posted ago by spookyjumper ago by spookyjumper +20 / -0

The AI election is here

Heading into the 2024 presidential elections, mailers and robocalls seem so quaint. This battle for the White House, Congress and countless state and local offices will almost surely be the first to feature the use of artificial intelligence (AI) on a large scale to sway voters and power campaigns.

Here are three dispatches highlighting the various ways that candidates — and crucially, third parties — seem ready to use AI as America chooses its next president.

THE MISINFORMATION FLOOD On Sunday, our colleague Pranshu Verma chronicled the way AI is fueling an explosion in internet sites that look like news portals but actually spread “false information about elections, wars and natural disasters.”

“Since May, websites hosting AI-created false articles have increased by more than 1,000 percent, ballooning from 49 sites to more than 600, according to NewsGuard, an organization that tracks misinformation,” Pranshu reported.

One tactic appears to be seeding the sites with normal, authentic content, making it harder for the public to discern which pieces are fake. Some appear designed to influence voters, or generally create chaos. Others seem built to generate ad revenue. It’s unclear whether intelligence agencies have harnessed AI for influence operations. One concern centers on “deepfakes,” using AI to generate images and sound that can fool people into thinking someone has said or done something they haven’t.

“Well-dressed AI-generated news anchors are spewing pro-Chinese propaganda, amplified by bot networks sympathetic to Beijing. In Slovakia, politicians up for election found their voices had been cloned to say controversial things they never uttered, days before voters went to the polls. A growing number of websites, with generic names such as iBusiness Day or Ireland Top News, are delivering fake news made to look genuine, in dozens of languages from Arabic to Thai,” Pranshu reported.

ARE YOU THERE, VOTER? IT’S ME, ASHLEY. Over at Reuters, Anna Tong and Helen Coster recently reported on Democrat Shamaine Daniels, seeking a rematch with Rep. Scott Perry (R) after losing to him by fewer than 10 points in 2022, and turning to Ashley, an AI campaign volunteer.

“Ashley is not your typical robocaller; none of her responses are canned or pre-recorded. Her creators, who intend to mainly work with Democratic campaigns and candidates, say she is the first political phone banker powered by generative AI technology similar to OpenAI's ChatGPT. She is capable of having an infinite number of customized one-on-one conversations at the same time,” Tong and Coster reported.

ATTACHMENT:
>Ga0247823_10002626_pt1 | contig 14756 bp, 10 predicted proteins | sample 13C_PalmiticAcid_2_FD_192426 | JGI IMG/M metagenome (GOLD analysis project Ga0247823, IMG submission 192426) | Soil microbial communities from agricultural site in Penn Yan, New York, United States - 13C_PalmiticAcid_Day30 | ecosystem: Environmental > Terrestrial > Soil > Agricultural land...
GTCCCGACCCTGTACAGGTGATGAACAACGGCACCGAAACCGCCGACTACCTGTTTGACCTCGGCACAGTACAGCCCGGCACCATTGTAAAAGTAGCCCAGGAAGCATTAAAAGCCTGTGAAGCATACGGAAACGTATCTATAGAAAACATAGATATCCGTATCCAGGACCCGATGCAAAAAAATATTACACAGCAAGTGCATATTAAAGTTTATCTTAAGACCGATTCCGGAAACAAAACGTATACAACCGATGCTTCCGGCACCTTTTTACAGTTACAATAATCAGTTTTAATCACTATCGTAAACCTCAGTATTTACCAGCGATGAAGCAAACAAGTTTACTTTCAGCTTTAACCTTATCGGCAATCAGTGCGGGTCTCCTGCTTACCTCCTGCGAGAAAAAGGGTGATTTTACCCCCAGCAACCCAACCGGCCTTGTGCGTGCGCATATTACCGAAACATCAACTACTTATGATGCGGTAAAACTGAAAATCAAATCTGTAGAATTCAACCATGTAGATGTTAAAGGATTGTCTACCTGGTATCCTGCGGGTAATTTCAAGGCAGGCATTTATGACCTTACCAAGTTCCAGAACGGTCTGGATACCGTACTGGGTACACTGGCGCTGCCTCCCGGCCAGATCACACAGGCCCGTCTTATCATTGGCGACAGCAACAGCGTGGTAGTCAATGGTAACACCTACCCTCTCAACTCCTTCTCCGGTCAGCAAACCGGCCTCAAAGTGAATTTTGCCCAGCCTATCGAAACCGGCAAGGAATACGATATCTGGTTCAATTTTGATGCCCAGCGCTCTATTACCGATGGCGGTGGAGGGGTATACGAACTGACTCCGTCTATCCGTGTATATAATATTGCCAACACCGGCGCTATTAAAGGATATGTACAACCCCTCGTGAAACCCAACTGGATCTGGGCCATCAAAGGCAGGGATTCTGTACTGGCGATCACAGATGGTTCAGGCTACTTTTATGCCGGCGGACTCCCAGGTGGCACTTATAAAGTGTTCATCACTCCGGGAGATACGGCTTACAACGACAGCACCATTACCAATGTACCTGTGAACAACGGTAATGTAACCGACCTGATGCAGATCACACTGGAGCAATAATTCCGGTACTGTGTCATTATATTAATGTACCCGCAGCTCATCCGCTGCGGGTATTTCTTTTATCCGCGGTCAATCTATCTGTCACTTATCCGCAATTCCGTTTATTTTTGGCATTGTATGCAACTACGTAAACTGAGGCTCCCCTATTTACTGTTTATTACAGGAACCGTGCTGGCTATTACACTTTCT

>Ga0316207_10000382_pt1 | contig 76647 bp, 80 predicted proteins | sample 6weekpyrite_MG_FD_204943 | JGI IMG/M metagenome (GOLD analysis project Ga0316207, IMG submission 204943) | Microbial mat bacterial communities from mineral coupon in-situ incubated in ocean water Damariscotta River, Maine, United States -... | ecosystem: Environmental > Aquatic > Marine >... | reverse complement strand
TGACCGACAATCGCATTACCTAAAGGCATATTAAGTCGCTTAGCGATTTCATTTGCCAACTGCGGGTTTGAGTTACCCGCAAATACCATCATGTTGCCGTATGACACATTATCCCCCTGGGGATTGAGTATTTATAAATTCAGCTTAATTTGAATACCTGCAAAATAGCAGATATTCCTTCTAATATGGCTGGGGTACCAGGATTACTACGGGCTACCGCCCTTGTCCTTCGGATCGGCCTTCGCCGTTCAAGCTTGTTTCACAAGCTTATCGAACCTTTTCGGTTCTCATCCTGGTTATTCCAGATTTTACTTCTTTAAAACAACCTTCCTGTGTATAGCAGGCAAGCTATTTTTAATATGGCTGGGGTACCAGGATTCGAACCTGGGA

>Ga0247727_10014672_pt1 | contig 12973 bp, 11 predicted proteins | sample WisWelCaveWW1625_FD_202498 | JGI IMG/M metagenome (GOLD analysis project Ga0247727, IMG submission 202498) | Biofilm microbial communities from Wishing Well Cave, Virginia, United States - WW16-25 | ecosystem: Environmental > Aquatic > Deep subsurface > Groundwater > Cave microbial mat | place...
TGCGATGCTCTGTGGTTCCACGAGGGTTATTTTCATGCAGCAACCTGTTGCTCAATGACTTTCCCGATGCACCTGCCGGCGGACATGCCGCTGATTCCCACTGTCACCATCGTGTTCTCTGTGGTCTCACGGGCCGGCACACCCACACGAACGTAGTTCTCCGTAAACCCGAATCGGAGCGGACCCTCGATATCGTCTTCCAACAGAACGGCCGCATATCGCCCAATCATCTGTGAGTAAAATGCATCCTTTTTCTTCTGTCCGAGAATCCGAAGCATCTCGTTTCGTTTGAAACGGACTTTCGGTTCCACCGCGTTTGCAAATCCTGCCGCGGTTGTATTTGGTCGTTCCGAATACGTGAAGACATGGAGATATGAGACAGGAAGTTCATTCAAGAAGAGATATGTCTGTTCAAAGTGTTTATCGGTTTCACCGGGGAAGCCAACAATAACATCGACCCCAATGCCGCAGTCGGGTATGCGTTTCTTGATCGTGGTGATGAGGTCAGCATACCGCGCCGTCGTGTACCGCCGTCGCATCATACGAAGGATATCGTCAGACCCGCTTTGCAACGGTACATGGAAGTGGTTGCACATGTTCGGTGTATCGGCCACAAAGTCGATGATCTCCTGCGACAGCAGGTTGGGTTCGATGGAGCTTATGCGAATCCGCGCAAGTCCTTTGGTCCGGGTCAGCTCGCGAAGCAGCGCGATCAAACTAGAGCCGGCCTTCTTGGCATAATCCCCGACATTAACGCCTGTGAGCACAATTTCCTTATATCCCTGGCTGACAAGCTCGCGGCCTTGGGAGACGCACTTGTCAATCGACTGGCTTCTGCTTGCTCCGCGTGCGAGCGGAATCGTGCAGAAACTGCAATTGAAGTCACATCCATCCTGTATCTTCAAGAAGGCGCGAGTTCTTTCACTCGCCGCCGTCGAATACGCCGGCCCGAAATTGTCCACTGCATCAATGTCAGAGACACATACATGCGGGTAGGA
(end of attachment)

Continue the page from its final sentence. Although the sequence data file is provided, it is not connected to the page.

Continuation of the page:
Earlier this month, Ashley called thousands of Pennsylvania voters.

“Like a seasoned campaign volunteer, Ashley analyzes voters' profiles to tailor conversations around their key issues,” according to Tong and Coster. “Unlike a human, Ashley always shows up for the job, has perfect recall of all of Daniels’ positions, and does not feel dejected when she's hung up on,” they reported. Ashley is fluent in over 20 languages. She’s not perfect, though, as Ali Swenson of the Associated Press noted in her piece last week about Ashley.

“[W]hen asked off-topic questions, the tool sometimes got tripped up and shared false information. In a conversation about snacks, it said Cheetos were ‘known for being both delicious and health-conscious.’” “That’s an example of an AI ‘hallucination’ — a problem with still-evolving generative AI technology in which large language models tend to make statements that sound convincing but are false or made up,” Swenson wrote

AI WRITES. YOU DECIDE. Rachel Curry at CNBC recently looked at how AI is already shaping the politics of 2024, citing an expert as saying ChatGPT “is already producing first drafts of speeches and campaign marketing materials, as well as being used in fundraising emails and texts.”

Curry also took note of the possible role for deepfakes.

“During Chicago’s February 2023 mayoral primary election, a deepfaked video surfaced of candidate Paul Vallas appearing to approve of police brutality. Vallas ultimately lost the race. It’s impossible to say how much of an impact this video had,” Curry wrote.

On the positive side of the ledger, AI can produce extremely personal content and deliver it in a more approachable way than a candidate’s “issue page” on their website. (The way Ashley does, for instance.)

And it could be better attuned to shades of meaning in non-English languages.

“In-booth translation and transcreation, the latter of which considers the nuances of the messaging in translation as a whole rather than just individual words being accurate, could also benefit from AI usage,” Curry wrote.

Just don’t ask about Cheetos.